Whati, N.W.T., woman at risk of infection needs better housing, doctors tell housing corp

Doctors of a Whati, N.W.T., woman with a suppressed immune system are asking the NWT Housing Corporation to find her a safer place to live. Her current home has a mould problem and no running water or toilet.

Georgina Wedawin lives in a mouldy home after being evicted by housing corp

Georgina Wedawin's doctors are asking the NWT Housing Corporation and the Whati Community Government to find her a place to live that is free of mould, as she takes immunosuppressants and is at risk for infections. (submitted)

Doctors of a Whati, N.W.T., woman with a suppressed immune system are asking the NWT Housing Corporation to find her a safer place to live.  

Georgina Wedawin is on a wait list for public housing — after being evicted from her unit and and currently lives in a home with a mould problem and no running water or toilet.

She was diagnosed with vasculitis in 2014. She takes nine medications, including immunosuppressants that weaken her immune system and put her at risk of getting a serious infection.

"It's really mouldy in the house," Wedawin said.

'You can just smell the mould'

"We live in my mother-in-law's old house," she said. "During the springtime when the snow's melting, the water goes under the house and you can just smell the mould from it when it gets dried up. They tell me it's not good for my health condition."

Three doctors from Yellowknife and Edmonton have written letters to the NWT Housing Corporation and the Whati Community Government asking for Wedawin to be given better housing.

Georgina Wedawin says that in the spring, water goes under the house and fosters the growth of mould. She takes immunosuppressants to treat vasculitis, putting her at risk of infection. (submitted by Helen Wedawin)

Dr. Amy Hendricks treated Wedawin for pneumonia at Stanton Territorial Hospital in Yellowknife in May 2015.

"Because of her increased risk of infection and her immunosuppression, she requires housing that is appropriate for her condition," she wrote to the NWT Housing Corporation.

"That would mean housing that is adequately heated, free of mould and with hot and cold water available within her home."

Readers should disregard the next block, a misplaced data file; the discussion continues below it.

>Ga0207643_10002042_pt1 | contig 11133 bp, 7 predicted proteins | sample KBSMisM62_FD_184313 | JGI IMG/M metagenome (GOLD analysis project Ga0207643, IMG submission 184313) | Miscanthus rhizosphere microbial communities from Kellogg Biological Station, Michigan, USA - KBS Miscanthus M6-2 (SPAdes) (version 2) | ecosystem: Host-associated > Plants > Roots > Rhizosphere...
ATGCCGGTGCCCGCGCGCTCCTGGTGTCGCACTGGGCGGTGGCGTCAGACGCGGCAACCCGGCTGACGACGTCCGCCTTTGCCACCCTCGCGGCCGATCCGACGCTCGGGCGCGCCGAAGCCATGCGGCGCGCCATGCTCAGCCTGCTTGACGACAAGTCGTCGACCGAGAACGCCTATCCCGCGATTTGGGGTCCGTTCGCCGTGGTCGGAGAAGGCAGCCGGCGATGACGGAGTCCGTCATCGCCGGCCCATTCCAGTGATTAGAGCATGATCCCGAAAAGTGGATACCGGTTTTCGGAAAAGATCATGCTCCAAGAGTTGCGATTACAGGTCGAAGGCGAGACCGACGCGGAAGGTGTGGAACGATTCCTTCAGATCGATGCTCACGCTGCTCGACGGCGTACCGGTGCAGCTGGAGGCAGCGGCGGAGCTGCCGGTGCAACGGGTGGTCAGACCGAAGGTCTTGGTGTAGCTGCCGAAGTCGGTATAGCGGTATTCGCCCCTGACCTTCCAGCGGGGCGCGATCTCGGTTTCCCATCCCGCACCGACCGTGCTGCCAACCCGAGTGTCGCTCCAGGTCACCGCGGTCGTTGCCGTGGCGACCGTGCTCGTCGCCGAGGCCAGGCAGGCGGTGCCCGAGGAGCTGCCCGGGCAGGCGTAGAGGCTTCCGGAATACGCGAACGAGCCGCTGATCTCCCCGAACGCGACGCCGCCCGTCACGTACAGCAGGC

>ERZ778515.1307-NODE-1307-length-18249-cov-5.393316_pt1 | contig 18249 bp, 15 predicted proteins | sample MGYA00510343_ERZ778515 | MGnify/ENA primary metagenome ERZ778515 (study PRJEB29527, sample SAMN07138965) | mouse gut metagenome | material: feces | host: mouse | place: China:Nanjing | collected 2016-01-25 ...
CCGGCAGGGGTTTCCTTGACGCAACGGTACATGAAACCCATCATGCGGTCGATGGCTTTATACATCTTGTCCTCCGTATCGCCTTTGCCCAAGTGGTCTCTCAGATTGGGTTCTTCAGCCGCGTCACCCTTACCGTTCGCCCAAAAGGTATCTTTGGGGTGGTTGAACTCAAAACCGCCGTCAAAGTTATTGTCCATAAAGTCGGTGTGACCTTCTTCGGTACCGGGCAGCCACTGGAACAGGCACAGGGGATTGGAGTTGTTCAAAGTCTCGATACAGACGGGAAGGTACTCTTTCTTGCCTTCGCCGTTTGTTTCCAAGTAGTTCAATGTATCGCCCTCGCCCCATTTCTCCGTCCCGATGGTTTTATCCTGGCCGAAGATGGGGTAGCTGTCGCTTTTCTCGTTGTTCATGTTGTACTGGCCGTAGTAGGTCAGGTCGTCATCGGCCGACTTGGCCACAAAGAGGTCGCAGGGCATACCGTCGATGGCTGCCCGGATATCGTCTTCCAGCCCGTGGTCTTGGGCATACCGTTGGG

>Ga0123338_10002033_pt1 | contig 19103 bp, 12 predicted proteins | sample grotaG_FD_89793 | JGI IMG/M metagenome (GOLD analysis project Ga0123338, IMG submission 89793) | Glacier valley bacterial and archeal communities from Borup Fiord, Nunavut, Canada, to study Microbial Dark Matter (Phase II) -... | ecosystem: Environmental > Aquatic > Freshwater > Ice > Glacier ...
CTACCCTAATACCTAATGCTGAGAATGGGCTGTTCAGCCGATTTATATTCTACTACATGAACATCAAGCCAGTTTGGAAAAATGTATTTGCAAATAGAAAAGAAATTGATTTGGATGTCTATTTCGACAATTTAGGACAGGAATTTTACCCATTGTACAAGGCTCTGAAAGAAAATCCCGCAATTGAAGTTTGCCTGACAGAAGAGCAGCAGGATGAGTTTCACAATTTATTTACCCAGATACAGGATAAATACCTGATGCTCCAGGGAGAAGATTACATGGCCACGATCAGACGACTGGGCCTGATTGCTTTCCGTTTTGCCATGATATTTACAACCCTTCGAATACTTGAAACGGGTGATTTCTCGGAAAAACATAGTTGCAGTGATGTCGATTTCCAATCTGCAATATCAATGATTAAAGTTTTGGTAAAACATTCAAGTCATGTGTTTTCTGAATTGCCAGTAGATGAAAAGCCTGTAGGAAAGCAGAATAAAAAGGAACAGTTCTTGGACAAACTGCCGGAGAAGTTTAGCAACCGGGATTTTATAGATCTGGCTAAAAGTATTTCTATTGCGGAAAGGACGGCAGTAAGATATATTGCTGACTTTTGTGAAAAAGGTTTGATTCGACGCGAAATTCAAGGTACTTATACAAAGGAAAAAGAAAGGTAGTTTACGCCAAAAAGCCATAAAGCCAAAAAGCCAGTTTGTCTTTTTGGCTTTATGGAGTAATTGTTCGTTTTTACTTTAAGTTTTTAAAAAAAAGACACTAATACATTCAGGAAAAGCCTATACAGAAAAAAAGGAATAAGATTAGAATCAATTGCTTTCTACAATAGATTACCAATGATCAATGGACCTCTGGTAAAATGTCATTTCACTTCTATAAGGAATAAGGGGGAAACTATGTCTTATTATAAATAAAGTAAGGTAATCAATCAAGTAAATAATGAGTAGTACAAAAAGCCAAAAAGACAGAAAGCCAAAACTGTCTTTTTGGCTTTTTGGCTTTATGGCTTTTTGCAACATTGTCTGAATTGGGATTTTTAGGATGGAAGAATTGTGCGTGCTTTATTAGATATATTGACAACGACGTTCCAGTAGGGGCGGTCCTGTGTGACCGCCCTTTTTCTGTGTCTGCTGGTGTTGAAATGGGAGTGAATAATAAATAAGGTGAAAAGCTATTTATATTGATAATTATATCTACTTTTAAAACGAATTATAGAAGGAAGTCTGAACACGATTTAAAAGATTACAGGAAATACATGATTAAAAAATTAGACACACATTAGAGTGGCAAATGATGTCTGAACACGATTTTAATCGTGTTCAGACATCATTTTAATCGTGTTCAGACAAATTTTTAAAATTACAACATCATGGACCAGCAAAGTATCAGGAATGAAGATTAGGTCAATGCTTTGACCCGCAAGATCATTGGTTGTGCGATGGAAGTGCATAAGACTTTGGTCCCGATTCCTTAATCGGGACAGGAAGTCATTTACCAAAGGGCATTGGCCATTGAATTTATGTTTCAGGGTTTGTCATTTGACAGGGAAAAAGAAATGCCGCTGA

Long wait lists, limited resources

Wedawin and her husband were evicted from their public housing unit in Whati in 2013 for not paying their rent. They owe more than $19,000 in arrears to the NWT Housing Corporation and have been slowly trying to pay off their debt whenever they can find work.

The N.W.T. housing minister wouldn't speak directly to the case, but Caroline Cochrane said it's a situation she sees all too often.

"It's difficult because within the communities we have lack of employment and that makes it difficult for people," she said.

"People are living off of income support or traditional hunting and gathering activities, which make it difficult to make ends meet."

The home Georgina Wedawin lives in lacks indoor plumbing and has an outhouse. Because of her increased risk of infection, doctors are recommending she live in housing with hot and cold water available. (submitted by Helen Wedawin)
The NWT Housing Corporation is owed more than $1.6 million in arrears.

Wedawin is just one of 783 people across the territory on a wait list for public housing. In Whati, with a population of just under 500, there is public housing available for 24 people. Seventeen others, including Wedawin, are on a wait list.

"The need... keeps increasing but our availability of public housing is actually not increasing at the same rate," Cochrane said.

One of the NWT Housing Corporation's main sources of funding is the Canada Mortgage and Housing Corporation, a federal housing authority. That funding has been decreasing year after year. The CMHC has notified the territorial government that it will no longer provide any funding by 2038.

The federal budget released earlier this month earmarks $12 million for affordable housing in the N.W.T. It's unclear if any of that money will go to building more public housing units.

Meanwhile, Wedawin said her doctors are trying to find her a place to stay in Yellowknife before the spring melt brings more mould.


  • This story has been changed from its original version to clarify that Housing Minister Caroline Cochrane was speaking in general terms about housing in the N.W.T. and not Georgina Wedawin's case specifically.
    Apr 13, 2016 7:05 PM CT